This event is cancelled.
Gordon R. Willey Lecture and Reception
Free and open to the public.
Billie L. Turner II, Regents Professor and Gilbert F. White Professor of Environment and Society, School of Geographical Sciences and Urban Planning and the School of Sustainability, Arizona State University
Ancient Maya civilization—known for its cities, monumental architecture, ceramics, hieroglyphic writing, and advanced understanding of mathematics and astronomy—suffered a major demise between the tenth and eleventh centuries. The causes continue to be investigated and debated. Paleoenvironmental research over the past twenty years has revealed that the demise coincided with a prolonged intensive drought that extended across the region, providing compelling evidence that climate change played a key role in the collapse of the Maya. Billie Turner will examine this evidence and the complex social and environmental conditions—including land use and landscape changes—that affected Maya societies.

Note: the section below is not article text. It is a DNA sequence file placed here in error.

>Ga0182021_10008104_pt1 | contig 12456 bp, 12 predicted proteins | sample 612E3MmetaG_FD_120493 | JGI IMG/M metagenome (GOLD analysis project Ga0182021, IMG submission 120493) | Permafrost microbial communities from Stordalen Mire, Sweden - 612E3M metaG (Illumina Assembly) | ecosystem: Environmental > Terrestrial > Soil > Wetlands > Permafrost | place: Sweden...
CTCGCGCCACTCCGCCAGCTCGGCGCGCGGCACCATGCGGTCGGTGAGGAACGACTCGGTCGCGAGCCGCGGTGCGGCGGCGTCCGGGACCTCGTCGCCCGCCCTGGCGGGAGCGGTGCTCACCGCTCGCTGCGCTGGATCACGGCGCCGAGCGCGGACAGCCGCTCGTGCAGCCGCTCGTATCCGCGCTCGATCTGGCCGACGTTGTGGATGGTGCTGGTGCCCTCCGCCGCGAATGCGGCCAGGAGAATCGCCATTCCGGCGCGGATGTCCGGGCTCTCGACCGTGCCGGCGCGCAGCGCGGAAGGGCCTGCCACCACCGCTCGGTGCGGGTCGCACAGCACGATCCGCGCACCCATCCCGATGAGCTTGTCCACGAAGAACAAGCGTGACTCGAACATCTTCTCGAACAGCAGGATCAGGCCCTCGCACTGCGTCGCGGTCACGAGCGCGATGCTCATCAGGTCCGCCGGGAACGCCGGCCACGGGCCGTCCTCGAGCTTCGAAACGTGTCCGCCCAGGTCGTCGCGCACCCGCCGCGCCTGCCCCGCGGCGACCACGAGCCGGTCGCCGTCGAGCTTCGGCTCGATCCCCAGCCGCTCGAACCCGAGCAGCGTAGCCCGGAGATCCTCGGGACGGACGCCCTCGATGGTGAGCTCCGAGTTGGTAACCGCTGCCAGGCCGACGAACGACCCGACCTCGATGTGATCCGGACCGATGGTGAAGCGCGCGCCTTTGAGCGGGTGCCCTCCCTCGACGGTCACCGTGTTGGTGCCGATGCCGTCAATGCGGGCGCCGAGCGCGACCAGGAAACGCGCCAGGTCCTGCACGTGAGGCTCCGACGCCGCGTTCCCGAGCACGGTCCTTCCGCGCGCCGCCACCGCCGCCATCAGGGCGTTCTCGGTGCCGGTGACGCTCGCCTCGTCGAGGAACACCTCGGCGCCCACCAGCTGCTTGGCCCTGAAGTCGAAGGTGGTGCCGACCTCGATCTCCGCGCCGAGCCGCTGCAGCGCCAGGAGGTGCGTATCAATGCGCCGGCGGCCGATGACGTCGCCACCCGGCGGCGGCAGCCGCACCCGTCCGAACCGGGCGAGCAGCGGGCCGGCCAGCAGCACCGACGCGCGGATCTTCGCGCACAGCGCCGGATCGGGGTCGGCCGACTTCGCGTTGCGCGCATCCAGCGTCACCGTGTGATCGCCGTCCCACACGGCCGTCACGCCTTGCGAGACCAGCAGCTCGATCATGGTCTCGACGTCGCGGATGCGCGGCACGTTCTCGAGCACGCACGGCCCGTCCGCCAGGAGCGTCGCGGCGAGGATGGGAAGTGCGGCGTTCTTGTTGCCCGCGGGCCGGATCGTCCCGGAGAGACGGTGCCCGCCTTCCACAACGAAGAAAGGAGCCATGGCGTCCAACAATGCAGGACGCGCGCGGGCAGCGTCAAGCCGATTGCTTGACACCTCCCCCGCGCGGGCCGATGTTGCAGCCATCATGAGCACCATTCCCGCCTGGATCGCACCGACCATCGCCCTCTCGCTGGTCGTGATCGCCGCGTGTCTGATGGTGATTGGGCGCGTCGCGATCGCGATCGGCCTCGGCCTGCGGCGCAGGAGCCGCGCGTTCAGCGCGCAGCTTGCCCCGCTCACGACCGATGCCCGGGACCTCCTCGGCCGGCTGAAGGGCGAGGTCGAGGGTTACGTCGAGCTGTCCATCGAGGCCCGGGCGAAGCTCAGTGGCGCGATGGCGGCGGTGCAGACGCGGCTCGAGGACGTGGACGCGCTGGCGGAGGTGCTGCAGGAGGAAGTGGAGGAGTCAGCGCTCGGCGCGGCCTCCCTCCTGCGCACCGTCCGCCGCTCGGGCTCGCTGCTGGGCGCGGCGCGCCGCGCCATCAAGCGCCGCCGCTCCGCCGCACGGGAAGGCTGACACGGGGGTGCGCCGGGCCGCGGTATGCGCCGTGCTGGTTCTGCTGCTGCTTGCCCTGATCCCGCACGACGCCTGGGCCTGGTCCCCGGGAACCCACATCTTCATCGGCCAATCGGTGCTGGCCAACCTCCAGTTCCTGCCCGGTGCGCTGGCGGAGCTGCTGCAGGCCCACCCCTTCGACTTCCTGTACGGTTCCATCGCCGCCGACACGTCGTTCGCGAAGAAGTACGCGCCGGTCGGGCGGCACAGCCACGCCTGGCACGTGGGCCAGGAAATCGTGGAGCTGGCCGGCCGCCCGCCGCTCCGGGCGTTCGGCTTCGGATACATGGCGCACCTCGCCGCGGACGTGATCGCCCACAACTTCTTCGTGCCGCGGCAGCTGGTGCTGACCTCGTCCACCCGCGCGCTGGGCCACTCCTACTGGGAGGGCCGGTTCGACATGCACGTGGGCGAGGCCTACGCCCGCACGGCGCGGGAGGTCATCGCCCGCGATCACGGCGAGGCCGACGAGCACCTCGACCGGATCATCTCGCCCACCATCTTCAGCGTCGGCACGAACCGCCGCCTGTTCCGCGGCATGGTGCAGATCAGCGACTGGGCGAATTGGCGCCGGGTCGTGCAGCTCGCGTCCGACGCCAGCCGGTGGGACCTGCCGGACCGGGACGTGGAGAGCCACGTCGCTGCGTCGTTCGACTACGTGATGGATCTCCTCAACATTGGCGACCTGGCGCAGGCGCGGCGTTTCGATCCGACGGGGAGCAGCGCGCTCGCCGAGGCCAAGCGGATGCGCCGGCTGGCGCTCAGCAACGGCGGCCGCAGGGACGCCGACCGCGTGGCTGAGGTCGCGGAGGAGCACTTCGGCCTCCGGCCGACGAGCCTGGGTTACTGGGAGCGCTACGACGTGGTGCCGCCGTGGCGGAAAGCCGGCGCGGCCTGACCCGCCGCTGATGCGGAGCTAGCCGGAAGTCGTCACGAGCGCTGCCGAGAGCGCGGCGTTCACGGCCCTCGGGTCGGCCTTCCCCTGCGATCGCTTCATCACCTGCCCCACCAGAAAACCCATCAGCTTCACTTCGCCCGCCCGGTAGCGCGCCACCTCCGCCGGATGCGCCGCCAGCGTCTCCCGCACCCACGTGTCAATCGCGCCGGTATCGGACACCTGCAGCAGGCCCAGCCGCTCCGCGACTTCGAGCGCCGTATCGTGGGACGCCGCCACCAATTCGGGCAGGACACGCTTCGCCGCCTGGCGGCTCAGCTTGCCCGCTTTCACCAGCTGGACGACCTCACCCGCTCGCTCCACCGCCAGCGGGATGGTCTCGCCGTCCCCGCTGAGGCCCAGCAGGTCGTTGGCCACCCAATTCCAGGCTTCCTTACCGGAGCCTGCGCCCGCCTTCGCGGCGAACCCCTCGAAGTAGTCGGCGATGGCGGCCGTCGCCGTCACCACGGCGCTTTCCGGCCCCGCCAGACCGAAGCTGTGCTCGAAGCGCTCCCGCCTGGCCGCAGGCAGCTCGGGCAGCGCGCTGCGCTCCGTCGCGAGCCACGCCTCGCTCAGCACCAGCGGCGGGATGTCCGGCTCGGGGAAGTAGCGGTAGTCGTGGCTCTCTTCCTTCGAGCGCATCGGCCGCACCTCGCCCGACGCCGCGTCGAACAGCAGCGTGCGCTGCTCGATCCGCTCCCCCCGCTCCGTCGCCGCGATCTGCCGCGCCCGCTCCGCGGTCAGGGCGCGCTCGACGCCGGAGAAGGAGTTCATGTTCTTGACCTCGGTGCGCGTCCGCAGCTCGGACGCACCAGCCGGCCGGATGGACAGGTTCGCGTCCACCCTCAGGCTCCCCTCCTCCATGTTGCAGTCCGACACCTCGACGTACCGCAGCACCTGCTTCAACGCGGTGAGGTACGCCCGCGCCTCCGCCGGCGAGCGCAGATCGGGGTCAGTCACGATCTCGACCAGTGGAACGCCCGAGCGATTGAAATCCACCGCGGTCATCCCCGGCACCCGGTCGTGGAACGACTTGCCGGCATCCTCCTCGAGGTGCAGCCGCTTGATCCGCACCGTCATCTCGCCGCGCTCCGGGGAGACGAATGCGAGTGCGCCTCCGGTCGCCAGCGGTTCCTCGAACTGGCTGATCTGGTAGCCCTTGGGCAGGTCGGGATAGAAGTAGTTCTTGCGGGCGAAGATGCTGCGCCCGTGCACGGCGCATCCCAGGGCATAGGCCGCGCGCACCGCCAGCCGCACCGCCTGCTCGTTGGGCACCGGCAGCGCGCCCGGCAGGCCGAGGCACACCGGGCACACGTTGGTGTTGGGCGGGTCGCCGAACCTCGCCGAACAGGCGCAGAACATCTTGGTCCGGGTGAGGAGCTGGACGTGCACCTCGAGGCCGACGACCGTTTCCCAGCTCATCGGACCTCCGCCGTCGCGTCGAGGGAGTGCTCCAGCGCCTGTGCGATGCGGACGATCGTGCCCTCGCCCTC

This event will be livestreamed on the Harvard Museums of Science & Culture (HMSC) Facebook page and the HMSC website. A recording of this program will be available on the Harvard Museum of Natural History Lecture Videos page approximately three weeks after the lecture.
We encourage persons with disabilities to participate in programs and activities. If you anticipate needing any type of accommodation please contact us in advance at firstname.lastname@example.org.
About the Speaker:
B. L. Turner II studies human-environment relationships from prehistory to contemporary sustainability. Focusing on the dynamics between society and land, his research has addressed the ancient Maya, smallholder agriculture in the tropics, tropical deforestation, and sustainability science. Dr. Turner is a member of both the U.S. National Academy of Sciences and the American Academy of Arts of Sciences, and serves as Associate Editor of Proceedings of the National Academy of Sciences. He has served on numerous national and international organizations addressing land, climate change, and sustainability. He holds a Ph.D. in geography from the University of Wisconsin, Madison, and a M.A. and B.A. in geography from the University of Texas at Austin.